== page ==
Smart Edge Design Saves You Work!

This would be an easy post to skip past – the edge? what edge?! And yet its one of those foundational concepts that if you adopt, can save you loads of work and increase the fertility and life in your soils by miles.

Planting up the outside edge of your vegie patch brings benefits galore, but today were loving it because planted edges reduce incoming grass + weeds. This barrier or ‘weed break’, slows the advance of grass. When teamed with mulched paths = a grass free zone.

Plant the densely, using tough competitive groundcovers like perennial cornflower, nasturtium, pineapple sage, flax, sorrel, lemon balm, wormwood, rengarenga, yarrow, salad burnet – whatever grows vigorously at your place.

Edge Gardens

perennial cornflower, renga renga, cornflowers and yarrow

These edge gardens are multi purpose. They:

  • provide a tonne of ingredient for mulch and compost.
  • feed the bees and beneficials
  • are home to a diversity of perennial roots that strengthen and stablise soil
  • are a handy dandy place to rot down big chunky prunings like corn stalks and sunflowers
  • provide herbs for teas, medicine and eating
  • are the perfect spot for perennial vegetables, fruits + flowers 

Some Examples:

useful edges

Along the edge where the berryhouse joins the vegie patch is a diversity of plants that greatly reduce the weeds along this edge. Every now and then these companion plants get a bit exuberant and block the path, so I harvest them for mulch or compost.

mulch harvest

Hard Edges + Trees

Emerald Gem flaxes, daylillies, peach and maple create an easycare screen
Daylillies, flax, comfrey, peppermint geranium, lemon balm and dahlias beneath peaches and a maple. Can easily be mowed around.

Where hard edges like fences and sheds meet lawn, a high maintenance area (mower + weedeater/ edging tool) is born. Reduce your workload by creating a soft planted edge that the mower can go right up to.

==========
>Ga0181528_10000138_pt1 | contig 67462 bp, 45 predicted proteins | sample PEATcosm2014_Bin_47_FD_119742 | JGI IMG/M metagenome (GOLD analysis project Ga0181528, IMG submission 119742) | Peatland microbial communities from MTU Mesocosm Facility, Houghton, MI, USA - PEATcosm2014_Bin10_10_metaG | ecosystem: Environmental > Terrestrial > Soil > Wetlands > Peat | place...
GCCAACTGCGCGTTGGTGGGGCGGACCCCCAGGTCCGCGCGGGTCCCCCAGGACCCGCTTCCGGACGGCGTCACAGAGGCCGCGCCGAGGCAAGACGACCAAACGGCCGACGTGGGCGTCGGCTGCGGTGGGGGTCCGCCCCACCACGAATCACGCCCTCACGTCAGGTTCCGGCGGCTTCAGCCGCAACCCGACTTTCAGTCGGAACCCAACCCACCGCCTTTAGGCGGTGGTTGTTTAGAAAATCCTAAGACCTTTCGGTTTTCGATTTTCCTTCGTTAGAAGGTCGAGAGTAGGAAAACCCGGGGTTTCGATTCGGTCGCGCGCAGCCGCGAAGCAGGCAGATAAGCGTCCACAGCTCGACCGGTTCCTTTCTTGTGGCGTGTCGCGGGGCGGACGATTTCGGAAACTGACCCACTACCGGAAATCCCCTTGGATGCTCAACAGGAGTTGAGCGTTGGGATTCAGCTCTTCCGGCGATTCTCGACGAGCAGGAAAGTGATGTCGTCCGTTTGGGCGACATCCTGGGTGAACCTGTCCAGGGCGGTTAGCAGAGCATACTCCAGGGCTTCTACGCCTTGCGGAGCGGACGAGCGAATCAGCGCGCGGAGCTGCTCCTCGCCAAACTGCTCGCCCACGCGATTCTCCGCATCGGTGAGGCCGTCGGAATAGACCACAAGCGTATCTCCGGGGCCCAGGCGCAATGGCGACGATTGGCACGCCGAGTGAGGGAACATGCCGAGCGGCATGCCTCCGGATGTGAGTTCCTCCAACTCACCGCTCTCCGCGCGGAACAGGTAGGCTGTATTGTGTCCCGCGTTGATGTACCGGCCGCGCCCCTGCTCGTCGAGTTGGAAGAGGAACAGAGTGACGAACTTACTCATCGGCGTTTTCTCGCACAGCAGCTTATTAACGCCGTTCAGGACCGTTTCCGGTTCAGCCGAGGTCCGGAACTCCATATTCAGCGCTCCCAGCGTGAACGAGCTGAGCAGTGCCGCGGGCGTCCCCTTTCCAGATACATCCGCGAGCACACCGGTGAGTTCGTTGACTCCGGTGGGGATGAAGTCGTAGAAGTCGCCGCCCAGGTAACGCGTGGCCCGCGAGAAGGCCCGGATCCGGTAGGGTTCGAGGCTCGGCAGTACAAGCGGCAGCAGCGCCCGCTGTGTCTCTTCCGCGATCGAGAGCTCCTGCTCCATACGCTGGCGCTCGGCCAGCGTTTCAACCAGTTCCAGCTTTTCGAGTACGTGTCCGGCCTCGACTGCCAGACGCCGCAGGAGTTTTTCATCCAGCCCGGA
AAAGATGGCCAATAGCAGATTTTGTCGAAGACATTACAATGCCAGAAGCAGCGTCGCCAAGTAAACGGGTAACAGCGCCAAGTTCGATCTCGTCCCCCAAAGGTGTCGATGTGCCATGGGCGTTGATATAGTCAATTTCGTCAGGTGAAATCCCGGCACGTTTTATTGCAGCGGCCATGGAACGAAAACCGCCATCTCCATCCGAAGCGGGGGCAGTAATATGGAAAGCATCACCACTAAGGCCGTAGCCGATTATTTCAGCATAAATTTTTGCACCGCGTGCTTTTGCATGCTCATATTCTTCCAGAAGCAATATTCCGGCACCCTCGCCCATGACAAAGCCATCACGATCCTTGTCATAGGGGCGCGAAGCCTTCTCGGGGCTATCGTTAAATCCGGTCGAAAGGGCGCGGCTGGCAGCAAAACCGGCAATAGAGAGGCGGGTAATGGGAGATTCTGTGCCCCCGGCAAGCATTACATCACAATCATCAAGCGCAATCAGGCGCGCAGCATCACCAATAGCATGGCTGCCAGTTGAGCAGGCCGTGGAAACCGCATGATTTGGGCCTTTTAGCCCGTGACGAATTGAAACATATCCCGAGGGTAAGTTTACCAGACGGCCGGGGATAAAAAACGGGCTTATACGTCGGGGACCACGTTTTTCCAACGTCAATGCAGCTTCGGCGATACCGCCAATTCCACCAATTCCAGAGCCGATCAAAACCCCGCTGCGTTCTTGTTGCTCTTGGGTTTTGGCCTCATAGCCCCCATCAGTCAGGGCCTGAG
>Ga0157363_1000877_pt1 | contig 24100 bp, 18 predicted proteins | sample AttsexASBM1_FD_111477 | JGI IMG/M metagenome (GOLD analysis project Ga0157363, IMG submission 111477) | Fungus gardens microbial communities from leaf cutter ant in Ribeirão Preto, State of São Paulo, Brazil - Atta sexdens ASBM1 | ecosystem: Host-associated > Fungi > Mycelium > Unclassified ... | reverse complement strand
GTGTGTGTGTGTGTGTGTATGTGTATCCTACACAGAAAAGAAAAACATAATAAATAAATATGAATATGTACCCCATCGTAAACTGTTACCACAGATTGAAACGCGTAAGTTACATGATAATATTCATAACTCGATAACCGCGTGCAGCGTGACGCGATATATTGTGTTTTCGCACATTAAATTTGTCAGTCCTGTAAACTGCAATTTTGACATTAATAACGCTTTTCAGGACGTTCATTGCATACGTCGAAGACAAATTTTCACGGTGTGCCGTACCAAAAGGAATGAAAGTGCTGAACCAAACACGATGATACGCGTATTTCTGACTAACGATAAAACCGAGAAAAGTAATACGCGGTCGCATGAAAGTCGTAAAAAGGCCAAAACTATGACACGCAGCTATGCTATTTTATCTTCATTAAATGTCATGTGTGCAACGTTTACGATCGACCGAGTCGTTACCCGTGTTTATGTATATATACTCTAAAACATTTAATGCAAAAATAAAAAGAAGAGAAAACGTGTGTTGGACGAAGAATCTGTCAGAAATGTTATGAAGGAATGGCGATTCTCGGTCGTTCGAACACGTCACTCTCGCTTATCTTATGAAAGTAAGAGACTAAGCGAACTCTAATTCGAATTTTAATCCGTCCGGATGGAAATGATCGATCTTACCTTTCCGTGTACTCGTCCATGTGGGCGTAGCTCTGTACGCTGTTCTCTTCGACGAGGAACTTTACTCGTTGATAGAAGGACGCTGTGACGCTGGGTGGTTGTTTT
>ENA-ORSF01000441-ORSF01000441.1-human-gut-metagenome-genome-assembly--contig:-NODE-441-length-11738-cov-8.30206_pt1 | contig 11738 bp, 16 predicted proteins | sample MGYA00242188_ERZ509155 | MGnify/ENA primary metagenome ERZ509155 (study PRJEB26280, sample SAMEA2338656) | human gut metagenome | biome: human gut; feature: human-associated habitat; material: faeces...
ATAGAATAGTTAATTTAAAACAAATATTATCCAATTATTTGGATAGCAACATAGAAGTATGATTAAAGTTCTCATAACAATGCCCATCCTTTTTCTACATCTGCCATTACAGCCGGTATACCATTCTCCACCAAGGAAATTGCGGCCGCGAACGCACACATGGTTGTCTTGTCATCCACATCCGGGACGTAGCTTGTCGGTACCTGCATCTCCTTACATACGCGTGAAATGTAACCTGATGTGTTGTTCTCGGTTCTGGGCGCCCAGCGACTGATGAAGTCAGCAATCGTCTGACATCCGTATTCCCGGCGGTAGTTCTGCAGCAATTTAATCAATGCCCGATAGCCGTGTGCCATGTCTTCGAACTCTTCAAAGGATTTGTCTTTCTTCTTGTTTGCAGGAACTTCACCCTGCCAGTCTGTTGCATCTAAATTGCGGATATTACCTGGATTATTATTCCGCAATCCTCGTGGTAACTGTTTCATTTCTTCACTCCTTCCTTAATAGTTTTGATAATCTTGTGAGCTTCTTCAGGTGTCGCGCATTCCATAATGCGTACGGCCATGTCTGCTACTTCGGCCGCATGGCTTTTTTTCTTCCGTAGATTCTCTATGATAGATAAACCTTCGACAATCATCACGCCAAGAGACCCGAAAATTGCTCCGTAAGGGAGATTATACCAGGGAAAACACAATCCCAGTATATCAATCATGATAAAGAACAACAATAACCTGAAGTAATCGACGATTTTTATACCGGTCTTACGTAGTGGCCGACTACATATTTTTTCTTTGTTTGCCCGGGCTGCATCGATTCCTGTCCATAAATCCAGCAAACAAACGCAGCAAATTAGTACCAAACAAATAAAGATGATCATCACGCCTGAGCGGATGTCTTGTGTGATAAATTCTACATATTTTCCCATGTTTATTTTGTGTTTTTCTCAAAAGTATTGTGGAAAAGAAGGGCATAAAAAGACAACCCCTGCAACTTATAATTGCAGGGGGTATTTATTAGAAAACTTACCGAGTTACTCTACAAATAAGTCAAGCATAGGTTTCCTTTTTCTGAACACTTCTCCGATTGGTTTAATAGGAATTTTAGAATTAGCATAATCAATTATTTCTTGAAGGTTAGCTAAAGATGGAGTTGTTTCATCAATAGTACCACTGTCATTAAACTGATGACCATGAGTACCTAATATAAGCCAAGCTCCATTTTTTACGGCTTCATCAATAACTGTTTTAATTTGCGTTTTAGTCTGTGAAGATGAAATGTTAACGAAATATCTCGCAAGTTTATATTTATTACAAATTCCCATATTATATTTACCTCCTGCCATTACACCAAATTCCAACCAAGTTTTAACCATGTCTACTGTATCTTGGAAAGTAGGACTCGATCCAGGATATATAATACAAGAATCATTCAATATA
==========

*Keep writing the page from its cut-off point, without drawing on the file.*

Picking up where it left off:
Sleepers, bricks and stones that meet lawn are lots of extra work as well because they harbour the roots of hard to get rid of weeds and require the same 2 step process as above. Remove the hard edges and plant it up instead.

Another time consuming, extra work edge is created when trees are planted in lawn. Fill the space beneath the trees with companion plants all the way out to the dripline or beyond. Grow whatever it is the tree (or you) need and eliminate the job of weeding (or god forbid spraying) the base of your trees.


  1. Jolene Tillier says

    Hi Kath,I have a large open bare area under some natives, couple of Kowhai trees and a Japanese Empress tree, what could I plant under it all to stop weeds and make it more enjoyable to look at? Many thanks Jolene

    • Evergreen groundcovers are the main go to here. Annuals or winter dormant perennials expose the soil to sunlight = weeds! So now it depends on the soil + weeds you’ve got as to what you use. My favourites for the edges are flax like plants because the soft drooping edge can be mowed under and they do an awesome job of beating the weeds out. Plants like Emerald Gem cookianum flax 1x1m and renga rengas 30×30 are a good example of what I’m talking about. Use them against the lawn and a splash of colour + funk behind – could be anything from lavendar to daylillies to dahlias …

  2. Bronwyn Ward says

    Hey Kath, I’ve have a big ugly concrete crib retaining wall on my south boundary (facing north). Half of it gets heaps of sun, the other half as the house shading it. I’d like to plant in it but am struggling to get anything to survive. (It used to have ivy in it, now THAT did really well). I’ve got mint surviving but it needs lots of water, ajuga (for hte bees, a ground cover) in the shady parts (behind my feijoas) and thyme. But grasses have failed, strawberries don’t survive unless watered twice a day, ….Any suggestions? Its 1.5m high, down to about 1m at hte lowest point, so there is lots of space….I think over time I can manage the partially shaded bit but any other ideas? thanks!

    • oh wow super tricky to do this well remotely Bronwyn – even with all that description! If you are interested in a 30min phone consult to workshop it then be in touch. best Kath

  3. Excellent! I don’t accept docks or buttercup in this pile (or anywhere for that matter) – but anything else goes I reckon.

  4. Hi Kath
    I brought a pear tree from mitre 10 and had planted it around 3 months ago. It has plenty leaves now so I was wondering if it was too late to move it now as I realize that it’s alot closer to the fence than I thought.
    Thank you

    • Probably best to wait until late Autumn/ early winter to move it now. Unless you live somewhere cool and with great soil and will keep up with regular watering in which case you could move it now. Bit hard to say remotely 🙂